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A Special Retreat for Wellness

Youth leadership retreat, Unalakleet

The Western Alaska communities that your support enables KNOM to serve face a unique set of challenges — many of them severe. Among the most heartbreakingly persistent of our region’s woes are the related issues of isolation, poor mental health, and suicide, particularly among teenagers and young adults.

Many of the organizations and schools in rural Alaska are taking steps to combat the staggeringly high rates of depression and suicide in our corner of the world, and through your support, we’re doing all we can to help.

One recent example this autumn has been our reporting on a unique, powerful leadership retreat that took place in Unalakleet (YOU-nuh-luh-cleet), Alaska, a community located on the coast of the eastern Norton Sound (which some readers may recognize as one of the checkpoints of the Iditarod Trail Sled Dog Race). Organized by regional school districts, the event gathered local youth to learn from a series of impactful speakers and teachers, who emphasized mutual communication, self-esteem, and concrete steps for suicide prevention.

As our on-site reporter, volunteer Laura Kraegel, describes, the students tackled these difficult subjects with aplomb:

At a recent youth retreat in Unalakleet, I sat in on student workshops covering suicide prevention, gender dynamics, racial representation, and school culture. All weighty, complex topics that give most adults a tough time. All topics that I find tricky to cover in my reporting.

But throughout the weekend, no matter the subject, I saw youth leaders dive into discussions with great intelligence and care.

They asked thoughtful questions. They shared personal stories. And they always seemed to have fun doing it — making new friends from different schools, and then supporting their peers through every icebreaker and share circle.

It was a wonderful reminder that while there are challenges in our communities, we’re working through them — with each generation bringing new insight.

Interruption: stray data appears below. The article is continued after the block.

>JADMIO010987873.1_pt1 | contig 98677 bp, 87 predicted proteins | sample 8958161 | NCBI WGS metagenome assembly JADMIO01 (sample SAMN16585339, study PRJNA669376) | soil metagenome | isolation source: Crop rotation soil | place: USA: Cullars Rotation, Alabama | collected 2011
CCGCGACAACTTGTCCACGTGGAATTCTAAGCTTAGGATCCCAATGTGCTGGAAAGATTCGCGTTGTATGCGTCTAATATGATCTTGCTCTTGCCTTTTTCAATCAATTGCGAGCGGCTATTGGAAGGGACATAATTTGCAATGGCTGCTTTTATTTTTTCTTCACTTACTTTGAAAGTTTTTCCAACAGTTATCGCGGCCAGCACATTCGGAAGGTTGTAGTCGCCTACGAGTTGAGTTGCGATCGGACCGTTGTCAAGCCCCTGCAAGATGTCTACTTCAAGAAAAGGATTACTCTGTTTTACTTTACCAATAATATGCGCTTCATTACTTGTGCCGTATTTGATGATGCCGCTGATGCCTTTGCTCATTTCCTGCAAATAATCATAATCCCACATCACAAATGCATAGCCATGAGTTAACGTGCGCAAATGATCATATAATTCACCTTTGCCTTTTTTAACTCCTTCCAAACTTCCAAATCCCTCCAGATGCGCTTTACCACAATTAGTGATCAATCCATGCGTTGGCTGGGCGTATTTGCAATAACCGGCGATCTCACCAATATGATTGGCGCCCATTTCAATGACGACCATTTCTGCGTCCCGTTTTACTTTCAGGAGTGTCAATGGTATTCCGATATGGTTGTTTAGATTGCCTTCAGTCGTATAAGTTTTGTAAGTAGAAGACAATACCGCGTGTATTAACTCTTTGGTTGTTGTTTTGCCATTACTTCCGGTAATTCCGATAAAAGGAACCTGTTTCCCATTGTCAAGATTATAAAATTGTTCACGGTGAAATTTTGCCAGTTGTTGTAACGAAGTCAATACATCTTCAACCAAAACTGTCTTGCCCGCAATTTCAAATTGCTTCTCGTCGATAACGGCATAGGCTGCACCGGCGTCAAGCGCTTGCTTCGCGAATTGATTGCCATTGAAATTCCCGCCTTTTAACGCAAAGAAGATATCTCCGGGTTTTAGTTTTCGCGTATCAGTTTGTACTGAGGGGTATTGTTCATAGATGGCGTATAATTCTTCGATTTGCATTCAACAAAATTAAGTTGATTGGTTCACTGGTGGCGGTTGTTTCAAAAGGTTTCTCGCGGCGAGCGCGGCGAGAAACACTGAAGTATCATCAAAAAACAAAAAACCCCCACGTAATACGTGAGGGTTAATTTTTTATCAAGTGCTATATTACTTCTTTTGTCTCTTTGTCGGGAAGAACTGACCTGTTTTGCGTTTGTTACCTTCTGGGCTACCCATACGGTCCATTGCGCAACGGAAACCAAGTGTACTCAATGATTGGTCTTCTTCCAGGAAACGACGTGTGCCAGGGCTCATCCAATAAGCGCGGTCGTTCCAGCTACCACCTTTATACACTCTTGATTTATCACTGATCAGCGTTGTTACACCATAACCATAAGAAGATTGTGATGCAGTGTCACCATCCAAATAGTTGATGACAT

We thank you for enabling us to bring these crucially important stories to a wider audience. Especially with regards to the subjects this youth retreat addressed — mental health and suicide prevention — the need to serve our region could not be more urgent or vital. Your generosity makes such an incredible difference.

Photos: scenes from throughout the Unalakleet retreat, including a board of the students’ future goals and aspirations for the event. (Photo credit: Laura Kraegel, KNOM.)


7 Comments

  1. Sr. Marilyn LeDoux on November 2, 2015 at 5:58 pm

    In order to reduce the terrible instances of depression (long, dark winters contribute to this) How about asking Catholic Charities or like minded organizations to support your people with special broad-spectrum lights which are used in the mornings by those who sink into depression. I can’t give you the name of a company that makes them, but I know of one here in Vancouver, Washington that makes them. Bright light helps combat that depression and would be a worth-while tool for your people who have very dark mornings about half or more of the year.
    If I can find the name of a company you can contact, I will reply to you again.
    Sr. Marilyn LeDoux



  2. Ron Sagnella on November 3, 2015 at 1:24 am

    You folks are always an inspiration for us in the lower states….



    • David Dodman on November 9, 2015 at 2:58 pm

      Thanks so much, Ron! —David



  3. Marilyn LeDoux on November 3, 2015 at 9:12 am

    Hello Rick,
    I wrote to you last night after reading that depression was quite a problem in your area. I now have a contact for the bright light that can be used to ward off depression:

    BIO LIGHT
    made by Enviro-Med

    800-222-DAWN

    I truly hope and pray that this can make a difference in people’s lives!

    Sister Marilyn LeDoux



    • David Dodman on November 9, 2015 at 2:57 pm

      Hello, Sister Marilyn! Thanks very much for reading, for your support, and for your suggestion about the specialized lights. Indeed, some in our region do use lights of this type to help avoid, or lessen the severity of, some mental health issues.

      Appreciate you reaching out — and especially, doing a bit of legwork/research on our behalf!

      Best regards,
      David



  4. Letitia Hale on November 5, 2015 at 3:01 am

    Shalom: Depression & suicide are spiritual; but don’t forget the physical factor. Seasonal Affective Disorder can be helped by special lighting. If we don’t get enough sleep the brain doesn’t make enough serotonin, the happy hormone. Adults(20 & older) need 8-10 hours. The younger children are, the more sleep they need.
    Miss. Hale



  5. Letitia Hale on November 5, 2015 at 3:05 am

    P.S.:I meant to say that depression & suicide are attacks by the devil & his demons. Always pray!!!